We are currently working with an international law firm on their rebranding initiative. This is an important assignment for us and so far, thankfully, it’s moving along pretty smoothly. While there are still many phases ahead of us, with the help of our clients, we have made a lot of progress over the past few months. When we started out on this project last fall, it presented us with a major challenge because the client team we’re working with is large and spread across multiple locations. There are a number of key stakeholders who need to participate and at the same time we are facing real deadline pressure.

In that respect, this represents a significant and recurring challenge in our business – how can we as outside design professionals work most effectively with a large and sometimes unwieldy client team? Along the way, as we managed this process with our client, we were inspired to share and reiterate some best practices that we think are critical to keep a major design project on track when an internal design and management team collaborates with an external branding & design shop.

In this week’s blog post we start with our top two guiding principles when it comes to managing a successful internal-external design collaboration. We plan to expand on this list in the coming weeks.

  1. Establish a realistic timeframe for undertaking and completing the assignment taking into consideration the size of the team and number of key decision-makers. I can’t tell you how often design projects fail or run into serious trouble because the parties at the outset don’t agree on a realistic schedule for deliverables. Of course, lawyers can be incredibly difficult to keep on schedule for a soft-deadline, like a design project, because they are so consumed by addressing deadline pressure from their own clients. That’s precisely why it’s important to establish a realistic schedule up front – one that takes into consideration the likelihood of delay in receiving input from key decision makers along the way. To give you a rough idea of our typical guidelines, ideally we recommend clients anticipate a timeline of at least 8 to 12 months, from kickoff to completion for a major rebranding initiative. This is a conservative guideline and it applies only for a rebranding project, which is usually one of the most challenging assignments for a design firm. This is the timeframe we anticipate when we are working with a large multi-national firm, whereas when working with a smaller mid-size firm we would anticipate between 6 and 8 months necessary for completion. Quite often clients push back and want to get to the goal line faster. And indeed, depending on a number of special factors, such as the composition of the management team that will be participating in the process, it may be possible to shorten the timeframe. But with a large law firm and a large working group, our experience is that it is usually a big mistake to try foreshortening the process.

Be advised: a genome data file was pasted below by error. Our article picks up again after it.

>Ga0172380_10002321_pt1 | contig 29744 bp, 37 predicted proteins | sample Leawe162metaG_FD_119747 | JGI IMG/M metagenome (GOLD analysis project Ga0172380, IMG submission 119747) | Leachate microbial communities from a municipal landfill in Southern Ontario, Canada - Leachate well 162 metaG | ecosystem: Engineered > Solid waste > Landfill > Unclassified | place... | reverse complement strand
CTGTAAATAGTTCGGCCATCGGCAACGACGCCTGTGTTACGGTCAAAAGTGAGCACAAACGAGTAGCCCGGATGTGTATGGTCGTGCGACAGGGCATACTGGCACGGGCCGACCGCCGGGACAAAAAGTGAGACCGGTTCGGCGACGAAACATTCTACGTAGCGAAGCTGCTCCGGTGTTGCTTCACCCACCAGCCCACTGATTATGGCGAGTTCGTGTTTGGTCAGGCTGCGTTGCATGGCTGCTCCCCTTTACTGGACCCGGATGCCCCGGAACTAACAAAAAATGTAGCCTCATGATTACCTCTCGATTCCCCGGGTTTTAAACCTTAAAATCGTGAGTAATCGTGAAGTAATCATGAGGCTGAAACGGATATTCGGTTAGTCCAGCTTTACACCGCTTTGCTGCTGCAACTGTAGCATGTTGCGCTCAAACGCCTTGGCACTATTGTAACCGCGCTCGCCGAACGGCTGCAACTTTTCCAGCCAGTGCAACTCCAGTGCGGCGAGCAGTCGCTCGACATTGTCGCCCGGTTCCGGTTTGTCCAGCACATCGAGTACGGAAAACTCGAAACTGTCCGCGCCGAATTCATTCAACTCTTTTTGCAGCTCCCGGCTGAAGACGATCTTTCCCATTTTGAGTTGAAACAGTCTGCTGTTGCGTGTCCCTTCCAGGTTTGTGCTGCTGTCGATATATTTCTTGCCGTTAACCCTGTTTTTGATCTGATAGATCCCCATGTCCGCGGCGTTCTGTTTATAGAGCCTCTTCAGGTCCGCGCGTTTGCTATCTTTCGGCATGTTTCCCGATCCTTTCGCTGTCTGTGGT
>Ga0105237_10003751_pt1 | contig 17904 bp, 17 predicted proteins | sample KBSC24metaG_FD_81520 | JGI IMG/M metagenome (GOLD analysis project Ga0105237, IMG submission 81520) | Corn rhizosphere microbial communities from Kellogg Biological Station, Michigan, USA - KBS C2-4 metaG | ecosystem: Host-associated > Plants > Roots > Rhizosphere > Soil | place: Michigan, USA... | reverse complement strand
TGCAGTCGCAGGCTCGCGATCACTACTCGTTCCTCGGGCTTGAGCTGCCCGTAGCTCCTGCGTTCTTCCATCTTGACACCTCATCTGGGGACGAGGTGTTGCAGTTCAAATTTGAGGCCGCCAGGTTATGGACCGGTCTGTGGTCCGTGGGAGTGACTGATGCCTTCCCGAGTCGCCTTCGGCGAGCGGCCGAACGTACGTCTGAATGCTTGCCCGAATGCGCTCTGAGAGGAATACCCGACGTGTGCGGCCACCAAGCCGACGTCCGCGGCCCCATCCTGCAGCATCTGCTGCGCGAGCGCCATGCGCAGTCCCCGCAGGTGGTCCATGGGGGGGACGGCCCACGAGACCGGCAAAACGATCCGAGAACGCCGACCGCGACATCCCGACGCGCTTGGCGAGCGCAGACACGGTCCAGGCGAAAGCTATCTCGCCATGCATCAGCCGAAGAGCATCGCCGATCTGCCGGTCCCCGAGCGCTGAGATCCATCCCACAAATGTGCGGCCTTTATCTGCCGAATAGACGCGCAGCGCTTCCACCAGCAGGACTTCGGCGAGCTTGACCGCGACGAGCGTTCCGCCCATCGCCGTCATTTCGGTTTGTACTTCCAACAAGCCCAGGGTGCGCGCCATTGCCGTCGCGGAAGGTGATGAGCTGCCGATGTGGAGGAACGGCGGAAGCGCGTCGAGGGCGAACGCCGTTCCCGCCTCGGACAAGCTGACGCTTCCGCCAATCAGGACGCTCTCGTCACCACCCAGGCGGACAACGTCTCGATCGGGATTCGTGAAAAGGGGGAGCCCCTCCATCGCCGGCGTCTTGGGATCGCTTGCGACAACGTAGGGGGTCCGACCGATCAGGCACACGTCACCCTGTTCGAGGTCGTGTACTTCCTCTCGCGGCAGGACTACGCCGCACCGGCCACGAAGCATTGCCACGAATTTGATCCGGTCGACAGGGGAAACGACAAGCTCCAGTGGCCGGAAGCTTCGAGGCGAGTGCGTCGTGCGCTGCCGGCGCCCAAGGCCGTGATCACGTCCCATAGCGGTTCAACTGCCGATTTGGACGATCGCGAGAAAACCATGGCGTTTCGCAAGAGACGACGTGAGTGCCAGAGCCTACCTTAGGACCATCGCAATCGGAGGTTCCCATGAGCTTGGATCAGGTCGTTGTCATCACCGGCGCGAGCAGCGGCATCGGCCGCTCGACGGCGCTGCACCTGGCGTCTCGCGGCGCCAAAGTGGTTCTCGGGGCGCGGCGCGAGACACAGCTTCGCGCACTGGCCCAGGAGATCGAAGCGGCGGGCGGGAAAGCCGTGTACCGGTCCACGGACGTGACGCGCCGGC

2. Involve all key decision-makers at the outset and keep them involved throughout the process – at a minimum have them participate in review and approval for major milestones along the way. It’s simply not possible to manage a major design or branding project for a law firm without active participation by the senior decision-makers from the outset. Not only do they have to participate but you have to get them to buy into the process by soliciting approval at key milestones that are built into the timeline. The external design team needs to establish a direct line of communication with all the stakeholders who will be involved in the project. This is important to ensure a seamless flow of information to drive the design process. At Knox Design Strategy, our process is simple yet effective. We present concepts, hear feedback and ask appropriate questions directly to the entire internal team, including senior management. While collaboration with internal marketing and design teams is key, we consolidate our best recommendations for senior management’s approval. That way, we are able to deliver the ideal final product on time and without excessive rounds of revisions and edits.

These are two key points you want to make sure you get right at the outset of any major design initiative that involves collaboration with an outside team. Good design doesn’t happen in a vacuum. It needs to be nurtured by an effective scheme for management and communication. Please visit our blog in the coming weeks as we add more pointers to this list of best practices for the design process.

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